Professor, Associate Chair
MA Humanities and Ethnomusicology
BME Music Education, Florida State University
MMEd and EdD Music Education, Columbia University
Rosita M. Sands, Professor of Music, and Associate Chair, teaches in the area of ethnomusicology, including a course on world music- cultures and an online course on African-American music. Prior to joining the Music Department, she served as Associate Director and Director of the Center for Black Music Research and its remote site, the Alton Augustus Adams Music Research Institute, in St. Thomas, USVI.
Her research interests are the areas of African-American-Caribbean carnival traditions, multicultural music education, and the pedagogy of black music. Dr. Sands has contributed essays and chapters to Multicultural Perspectives in Music, Kaleidoscope of Cultures: A Celebration of Multicultural Research and Practice, Critical Issues in Music Education, and The Encyclopedia of African-American Culture and History. She is also published in the Journal of Music Teacher Education, The Black Perspective in Music, Black Music Research Journal, and Action, Criticism, and Theory in Music Education.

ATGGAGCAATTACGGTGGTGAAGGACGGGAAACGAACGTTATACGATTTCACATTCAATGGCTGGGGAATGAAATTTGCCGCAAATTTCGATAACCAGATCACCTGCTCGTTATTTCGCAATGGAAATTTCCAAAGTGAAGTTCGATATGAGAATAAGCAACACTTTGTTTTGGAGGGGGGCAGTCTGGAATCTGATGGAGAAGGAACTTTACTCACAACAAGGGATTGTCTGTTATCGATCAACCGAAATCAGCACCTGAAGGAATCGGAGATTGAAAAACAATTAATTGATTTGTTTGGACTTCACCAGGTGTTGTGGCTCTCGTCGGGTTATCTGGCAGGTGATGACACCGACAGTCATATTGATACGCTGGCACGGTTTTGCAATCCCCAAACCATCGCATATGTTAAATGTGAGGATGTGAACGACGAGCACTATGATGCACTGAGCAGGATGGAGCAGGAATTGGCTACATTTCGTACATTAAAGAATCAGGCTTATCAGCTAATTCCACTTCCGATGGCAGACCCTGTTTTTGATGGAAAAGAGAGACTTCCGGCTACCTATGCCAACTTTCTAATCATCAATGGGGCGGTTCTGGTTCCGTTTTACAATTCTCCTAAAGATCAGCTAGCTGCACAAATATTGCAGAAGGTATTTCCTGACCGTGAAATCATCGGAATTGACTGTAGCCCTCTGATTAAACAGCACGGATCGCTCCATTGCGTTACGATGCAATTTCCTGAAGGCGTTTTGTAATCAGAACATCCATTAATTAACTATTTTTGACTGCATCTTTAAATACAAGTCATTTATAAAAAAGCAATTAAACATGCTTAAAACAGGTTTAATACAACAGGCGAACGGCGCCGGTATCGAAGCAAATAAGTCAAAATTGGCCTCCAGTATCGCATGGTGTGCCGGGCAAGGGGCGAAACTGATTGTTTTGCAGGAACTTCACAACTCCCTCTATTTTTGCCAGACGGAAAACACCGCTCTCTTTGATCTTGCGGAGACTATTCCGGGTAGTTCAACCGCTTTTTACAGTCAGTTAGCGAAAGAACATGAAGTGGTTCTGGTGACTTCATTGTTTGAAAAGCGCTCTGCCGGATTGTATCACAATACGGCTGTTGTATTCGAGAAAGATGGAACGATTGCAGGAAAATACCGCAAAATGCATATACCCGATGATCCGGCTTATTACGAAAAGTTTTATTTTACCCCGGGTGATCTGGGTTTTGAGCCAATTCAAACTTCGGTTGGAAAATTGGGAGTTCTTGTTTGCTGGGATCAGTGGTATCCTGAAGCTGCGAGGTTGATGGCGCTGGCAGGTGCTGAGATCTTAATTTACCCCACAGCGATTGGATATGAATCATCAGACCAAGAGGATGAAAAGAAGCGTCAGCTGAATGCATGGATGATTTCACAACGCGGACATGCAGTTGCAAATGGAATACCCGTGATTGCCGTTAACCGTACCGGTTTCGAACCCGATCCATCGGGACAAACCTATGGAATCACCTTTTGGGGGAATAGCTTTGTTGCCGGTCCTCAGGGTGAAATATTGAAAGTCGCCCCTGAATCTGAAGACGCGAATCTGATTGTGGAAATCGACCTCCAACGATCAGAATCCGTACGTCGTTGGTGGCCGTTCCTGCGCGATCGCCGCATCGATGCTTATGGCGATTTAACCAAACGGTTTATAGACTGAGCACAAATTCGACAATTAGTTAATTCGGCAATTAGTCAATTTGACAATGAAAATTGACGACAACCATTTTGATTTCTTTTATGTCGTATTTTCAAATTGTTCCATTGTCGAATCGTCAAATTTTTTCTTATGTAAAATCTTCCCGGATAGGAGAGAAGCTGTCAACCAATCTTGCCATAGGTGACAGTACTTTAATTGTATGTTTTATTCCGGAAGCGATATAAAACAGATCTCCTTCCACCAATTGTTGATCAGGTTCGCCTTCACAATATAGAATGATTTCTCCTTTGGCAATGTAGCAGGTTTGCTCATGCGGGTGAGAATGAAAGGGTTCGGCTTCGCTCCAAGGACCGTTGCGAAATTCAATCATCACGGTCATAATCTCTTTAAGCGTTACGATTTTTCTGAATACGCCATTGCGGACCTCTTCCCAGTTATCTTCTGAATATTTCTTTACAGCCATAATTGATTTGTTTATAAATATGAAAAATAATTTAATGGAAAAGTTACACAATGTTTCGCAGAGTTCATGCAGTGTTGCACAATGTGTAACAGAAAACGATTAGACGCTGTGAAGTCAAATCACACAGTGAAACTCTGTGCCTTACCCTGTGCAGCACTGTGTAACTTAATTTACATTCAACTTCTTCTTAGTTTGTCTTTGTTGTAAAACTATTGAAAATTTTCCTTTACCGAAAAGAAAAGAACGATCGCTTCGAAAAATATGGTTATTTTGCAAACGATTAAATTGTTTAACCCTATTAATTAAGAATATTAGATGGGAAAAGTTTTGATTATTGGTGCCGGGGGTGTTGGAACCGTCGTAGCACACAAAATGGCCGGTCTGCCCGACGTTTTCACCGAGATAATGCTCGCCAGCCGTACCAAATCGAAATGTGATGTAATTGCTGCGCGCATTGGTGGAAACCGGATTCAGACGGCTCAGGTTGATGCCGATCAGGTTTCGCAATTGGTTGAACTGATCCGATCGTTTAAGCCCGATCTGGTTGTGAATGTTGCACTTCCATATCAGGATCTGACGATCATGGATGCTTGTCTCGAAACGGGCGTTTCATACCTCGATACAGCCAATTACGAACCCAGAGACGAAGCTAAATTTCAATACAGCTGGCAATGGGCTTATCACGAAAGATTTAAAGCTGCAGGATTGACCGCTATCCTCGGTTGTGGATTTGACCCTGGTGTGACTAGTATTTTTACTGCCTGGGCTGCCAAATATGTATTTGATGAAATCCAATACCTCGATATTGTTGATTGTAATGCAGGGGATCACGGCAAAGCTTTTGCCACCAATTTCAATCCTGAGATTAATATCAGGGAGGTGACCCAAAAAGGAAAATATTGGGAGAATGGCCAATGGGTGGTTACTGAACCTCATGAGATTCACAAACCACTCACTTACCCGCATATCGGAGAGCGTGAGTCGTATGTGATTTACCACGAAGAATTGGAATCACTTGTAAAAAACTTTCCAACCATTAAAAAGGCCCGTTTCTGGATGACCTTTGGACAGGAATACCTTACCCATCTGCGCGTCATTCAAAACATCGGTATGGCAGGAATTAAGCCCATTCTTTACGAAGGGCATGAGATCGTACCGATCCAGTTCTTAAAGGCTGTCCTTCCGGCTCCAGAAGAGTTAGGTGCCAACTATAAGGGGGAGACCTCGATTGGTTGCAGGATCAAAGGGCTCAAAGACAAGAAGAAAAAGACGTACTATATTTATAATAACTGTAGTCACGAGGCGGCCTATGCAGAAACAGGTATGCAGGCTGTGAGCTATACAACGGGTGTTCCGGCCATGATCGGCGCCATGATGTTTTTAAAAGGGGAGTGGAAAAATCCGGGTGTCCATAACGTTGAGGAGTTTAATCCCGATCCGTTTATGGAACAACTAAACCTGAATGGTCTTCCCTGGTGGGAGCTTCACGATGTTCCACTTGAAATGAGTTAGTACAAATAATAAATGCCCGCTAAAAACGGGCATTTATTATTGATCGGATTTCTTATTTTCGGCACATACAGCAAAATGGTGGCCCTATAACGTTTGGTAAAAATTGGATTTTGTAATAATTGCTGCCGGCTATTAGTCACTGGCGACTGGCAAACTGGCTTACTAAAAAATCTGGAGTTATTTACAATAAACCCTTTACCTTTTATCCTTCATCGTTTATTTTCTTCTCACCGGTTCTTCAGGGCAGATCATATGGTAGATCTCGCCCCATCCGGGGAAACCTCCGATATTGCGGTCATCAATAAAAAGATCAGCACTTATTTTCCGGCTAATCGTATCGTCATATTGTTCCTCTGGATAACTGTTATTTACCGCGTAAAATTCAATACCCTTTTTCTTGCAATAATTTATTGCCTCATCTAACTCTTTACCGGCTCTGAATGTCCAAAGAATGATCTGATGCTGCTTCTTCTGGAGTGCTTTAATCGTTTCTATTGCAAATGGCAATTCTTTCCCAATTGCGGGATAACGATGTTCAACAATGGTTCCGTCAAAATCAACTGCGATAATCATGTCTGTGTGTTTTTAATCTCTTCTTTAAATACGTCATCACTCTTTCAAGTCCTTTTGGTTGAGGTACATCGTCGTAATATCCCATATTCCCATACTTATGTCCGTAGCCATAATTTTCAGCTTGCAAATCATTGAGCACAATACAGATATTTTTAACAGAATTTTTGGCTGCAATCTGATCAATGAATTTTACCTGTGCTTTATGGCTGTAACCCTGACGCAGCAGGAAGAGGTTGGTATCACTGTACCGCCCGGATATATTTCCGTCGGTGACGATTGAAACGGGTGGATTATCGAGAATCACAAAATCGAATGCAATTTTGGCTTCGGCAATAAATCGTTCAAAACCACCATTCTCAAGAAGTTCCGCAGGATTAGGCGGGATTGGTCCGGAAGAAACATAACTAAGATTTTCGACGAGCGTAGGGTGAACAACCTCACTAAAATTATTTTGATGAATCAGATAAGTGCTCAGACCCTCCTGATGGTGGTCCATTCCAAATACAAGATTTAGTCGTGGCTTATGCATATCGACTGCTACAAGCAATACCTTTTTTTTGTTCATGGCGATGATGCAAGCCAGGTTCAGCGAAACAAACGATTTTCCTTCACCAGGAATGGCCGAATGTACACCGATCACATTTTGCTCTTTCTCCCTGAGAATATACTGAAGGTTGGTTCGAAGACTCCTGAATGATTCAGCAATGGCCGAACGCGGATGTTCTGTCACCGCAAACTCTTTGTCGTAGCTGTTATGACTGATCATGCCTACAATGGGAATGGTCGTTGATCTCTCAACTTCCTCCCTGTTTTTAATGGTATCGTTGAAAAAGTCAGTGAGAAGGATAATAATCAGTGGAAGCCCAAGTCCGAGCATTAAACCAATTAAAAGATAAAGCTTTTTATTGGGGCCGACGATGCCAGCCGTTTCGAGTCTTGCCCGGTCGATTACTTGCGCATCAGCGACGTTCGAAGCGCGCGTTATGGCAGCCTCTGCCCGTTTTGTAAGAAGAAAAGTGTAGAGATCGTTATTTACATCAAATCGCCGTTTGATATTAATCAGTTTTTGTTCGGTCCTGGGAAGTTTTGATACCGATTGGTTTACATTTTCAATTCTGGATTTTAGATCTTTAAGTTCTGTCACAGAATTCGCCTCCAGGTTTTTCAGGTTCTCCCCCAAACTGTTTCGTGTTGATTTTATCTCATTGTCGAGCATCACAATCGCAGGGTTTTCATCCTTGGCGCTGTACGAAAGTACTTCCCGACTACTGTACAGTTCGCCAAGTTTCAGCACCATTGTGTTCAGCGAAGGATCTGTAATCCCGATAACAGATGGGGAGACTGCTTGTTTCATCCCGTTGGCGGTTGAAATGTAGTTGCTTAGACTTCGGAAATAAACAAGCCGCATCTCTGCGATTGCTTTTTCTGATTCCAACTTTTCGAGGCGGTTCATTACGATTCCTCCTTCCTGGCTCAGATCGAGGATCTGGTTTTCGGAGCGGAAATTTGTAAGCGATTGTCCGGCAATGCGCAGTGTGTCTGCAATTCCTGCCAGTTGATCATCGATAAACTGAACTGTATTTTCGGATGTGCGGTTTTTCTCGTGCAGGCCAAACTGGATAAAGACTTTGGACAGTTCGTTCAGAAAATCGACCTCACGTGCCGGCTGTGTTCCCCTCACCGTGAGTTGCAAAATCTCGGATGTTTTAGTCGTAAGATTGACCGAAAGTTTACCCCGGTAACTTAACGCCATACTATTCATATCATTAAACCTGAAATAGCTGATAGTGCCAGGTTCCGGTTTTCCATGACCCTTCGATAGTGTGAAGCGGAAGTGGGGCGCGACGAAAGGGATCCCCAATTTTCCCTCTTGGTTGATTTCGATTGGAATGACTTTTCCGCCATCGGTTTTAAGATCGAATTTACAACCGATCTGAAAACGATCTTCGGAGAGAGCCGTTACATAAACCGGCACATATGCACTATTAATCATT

She has presented conference papers at the International Association of Sound and Audiovisual Archives in Sydney, Australia, the Caribbean Studies Association in Kingston, Jamaica, the International Conference on Education, Research, and Innovation in Madrid, Spain, College Music Society, Society for American Music, and the Music Educators National Conference (MENC). Prior to her tenure at Columbia College, she served as Coordinator of Music Education at the University of Massachusetts Lowell and Graduate Coordinator and Director of Music Education at California State University, Long Beach.
She previously served as the Higher Education Chair and President-Elect of the Massachusetts Music Educators Association and Chair of the California Council for Music Teacher Education. She is a participant in the Caribbean Repatriation Program of the Association for Cultural Equity, Alan Lomax Archives.
Photo credit: Kyle Aaron Lacy BA ’07